With retailers running round-the-clock commercials hawking gifts from smartphones to video game consoles, some kids' Christmas lists can read more like catalogs.

Much simpler requests, it turns out, actually are fielded by a local "Letters to Santa" program run by the U.S. Postal Service in Philadelphia, which then links the Santa letters to generous people who fulfill the requests.

The initiative, which is run out of the 30th Street post office, received more than 500 missives this year. Over 400 of them were adopted by benevolent "elves."

"People who are in need at this time of year write in and ask for very basic necessities like, 'pay my heating bill' or 'a gift card for a supermarket' or 'warm clothing for my children,'" USPS spokeswoman Cathy Yarosky said. "We've even gotten letters that say, 'can you find a job for my father?' We have a lot of grandparents writing in for their grandchildren, saying, 'I'm watching my grandchildren and I don't have enough money to make ends meet.'"

"We get everything from individuals to a lot of companies and businesses that kind of make it a holiday tradition," Yarosky said. "As a matter of fact, the IRS took 125 of these letters, which was very kind and generous."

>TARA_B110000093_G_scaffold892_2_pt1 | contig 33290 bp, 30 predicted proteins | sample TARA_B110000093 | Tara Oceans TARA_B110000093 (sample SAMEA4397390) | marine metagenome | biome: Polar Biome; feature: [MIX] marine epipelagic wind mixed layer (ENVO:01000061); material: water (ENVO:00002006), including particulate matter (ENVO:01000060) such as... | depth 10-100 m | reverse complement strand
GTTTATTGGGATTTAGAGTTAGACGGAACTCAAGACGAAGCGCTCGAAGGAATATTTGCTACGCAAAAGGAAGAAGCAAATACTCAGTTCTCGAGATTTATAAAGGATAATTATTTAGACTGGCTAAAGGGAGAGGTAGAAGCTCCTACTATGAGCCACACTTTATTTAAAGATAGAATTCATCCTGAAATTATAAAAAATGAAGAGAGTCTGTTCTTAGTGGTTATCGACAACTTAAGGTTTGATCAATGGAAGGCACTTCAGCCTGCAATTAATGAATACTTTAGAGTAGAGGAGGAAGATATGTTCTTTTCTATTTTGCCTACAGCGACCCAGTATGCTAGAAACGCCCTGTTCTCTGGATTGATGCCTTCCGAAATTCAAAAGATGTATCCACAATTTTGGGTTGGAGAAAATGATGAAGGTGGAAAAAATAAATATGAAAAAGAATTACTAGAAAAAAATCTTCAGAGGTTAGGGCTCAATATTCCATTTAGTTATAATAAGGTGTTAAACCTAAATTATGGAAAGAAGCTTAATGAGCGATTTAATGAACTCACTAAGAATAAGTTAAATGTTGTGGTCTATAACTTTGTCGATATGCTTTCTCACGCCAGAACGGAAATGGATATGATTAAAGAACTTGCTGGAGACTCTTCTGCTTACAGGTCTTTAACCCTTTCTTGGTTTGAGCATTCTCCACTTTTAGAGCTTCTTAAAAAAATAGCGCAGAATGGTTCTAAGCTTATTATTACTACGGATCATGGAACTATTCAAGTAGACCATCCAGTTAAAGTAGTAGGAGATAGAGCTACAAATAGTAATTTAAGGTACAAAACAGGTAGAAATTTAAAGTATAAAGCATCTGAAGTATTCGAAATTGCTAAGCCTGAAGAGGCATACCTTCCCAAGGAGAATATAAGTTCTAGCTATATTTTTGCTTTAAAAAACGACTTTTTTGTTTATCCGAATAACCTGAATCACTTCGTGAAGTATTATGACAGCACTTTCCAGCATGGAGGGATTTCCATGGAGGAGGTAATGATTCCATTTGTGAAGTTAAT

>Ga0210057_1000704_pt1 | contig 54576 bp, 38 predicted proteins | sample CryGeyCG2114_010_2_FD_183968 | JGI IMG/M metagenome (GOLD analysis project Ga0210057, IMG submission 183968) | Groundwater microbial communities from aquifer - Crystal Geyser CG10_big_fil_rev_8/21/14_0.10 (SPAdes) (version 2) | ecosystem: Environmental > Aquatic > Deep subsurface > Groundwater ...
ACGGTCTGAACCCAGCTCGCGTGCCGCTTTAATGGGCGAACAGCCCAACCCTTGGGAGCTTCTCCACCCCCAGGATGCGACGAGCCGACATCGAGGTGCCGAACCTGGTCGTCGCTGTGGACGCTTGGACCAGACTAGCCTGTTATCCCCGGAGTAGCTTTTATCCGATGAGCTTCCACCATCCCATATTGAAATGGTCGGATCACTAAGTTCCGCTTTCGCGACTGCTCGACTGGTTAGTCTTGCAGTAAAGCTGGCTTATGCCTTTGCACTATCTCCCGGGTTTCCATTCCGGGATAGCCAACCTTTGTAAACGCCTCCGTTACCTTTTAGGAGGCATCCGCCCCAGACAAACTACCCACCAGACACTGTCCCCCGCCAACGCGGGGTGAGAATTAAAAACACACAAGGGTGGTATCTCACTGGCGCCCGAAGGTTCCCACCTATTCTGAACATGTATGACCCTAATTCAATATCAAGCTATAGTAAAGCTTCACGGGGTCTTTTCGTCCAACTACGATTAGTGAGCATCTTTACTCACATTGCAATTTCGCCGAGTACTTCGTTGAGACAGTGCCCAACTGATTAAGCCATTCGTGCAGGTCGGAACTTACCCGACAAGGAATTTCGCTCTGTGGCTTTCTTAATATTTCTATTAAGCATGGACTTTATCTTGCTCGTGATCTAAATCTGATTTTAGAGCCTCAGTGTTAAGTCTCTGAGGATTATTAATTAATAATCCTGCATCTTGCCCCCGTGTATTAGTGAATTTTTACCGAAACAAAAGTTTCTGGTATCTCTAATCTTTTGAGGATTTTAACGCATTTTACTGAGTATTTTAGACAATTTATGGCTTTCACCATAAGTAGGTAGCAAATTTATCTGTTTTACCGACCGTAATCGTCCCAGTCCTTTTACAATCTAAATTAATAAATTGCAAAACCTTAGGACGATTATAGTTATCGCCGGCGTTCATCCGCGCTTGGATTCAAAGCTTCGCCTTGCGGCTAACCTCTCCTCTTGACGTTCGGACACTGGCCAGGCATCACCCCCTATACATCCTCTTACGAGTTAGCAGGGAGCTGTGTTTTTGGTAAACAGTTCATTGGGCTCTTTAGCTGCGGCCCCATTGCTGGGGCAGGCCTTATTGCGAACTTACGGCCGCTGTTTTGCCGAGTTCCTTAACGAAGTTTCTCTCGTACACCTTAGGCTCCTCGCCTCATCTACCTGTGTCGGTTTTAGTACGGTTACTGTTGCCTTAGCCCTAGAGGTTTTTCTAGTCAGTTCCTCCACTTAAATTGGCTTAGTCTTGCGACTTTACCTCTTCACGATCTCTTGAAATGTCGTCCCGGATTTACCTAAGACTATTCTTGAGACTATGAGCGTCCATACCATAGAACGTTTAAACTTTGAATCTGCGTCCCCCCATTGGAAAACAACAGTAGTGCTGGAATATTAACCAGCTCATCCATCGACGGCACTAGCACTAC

Though the tradition nationwide dates back to 1912, it didn't spread to Philadelphia until 30 years ago. Postal employees received a handful of undeliverable letters addressed simply to "Santa Claus, North Pole, Alaska." And then they began opening them.

"We expected to see lists and lists and lists," said Yarosky, a 32-year USPS veteran. "And we do get some 'I want an Xbox'-type stuff, but so many are from those who are genuinely needy. We have a child writing, 'I'm not asking for myself but I was wondering if could get truck for my brother.'"

Philly postal workers - many of which still annually adopt letters - began doing their best to respond to the most poignant pleas.

"When you read the letters, they bring tears to your eyes and make you say, 'we've got to do something,'" Yarosky said. "It really started with employees pitching in and seeing what they could do. It's never been an official thing. It's a grassroots program, something people just want to do."

USPS began locally publicizing the philanthropic program, and it's since grown each year. Letters are now placed into boxes, sorted by the number of family members they contain. Volunteers can, beginning Nov. 25, rifle through and choose which to answer. After showing photo identification and filling out a form, they receive the letter writer's information. The program this year wrapped up Dec. 13, and the final gifts were shipped last Friday.

Yarosky said postal workers have come to look forward to the tradition each year, as it appears to bring out everyone's inner Saint Nick.

"We even had a woman come in two weeks ago, an older woman, and she didn't seem to have much but she just wanted to help someone else," Yarosky said. "She was like, 'I'm not sure if I can afford to give this or that, but maybe I have a few extra dollars.' Here is somebody who had so little but what little she had, she wanted to give to help somebody else. It was sad but inspiring at the same time. Things like that make this program worthwhile. It really renews your faith in Christmas."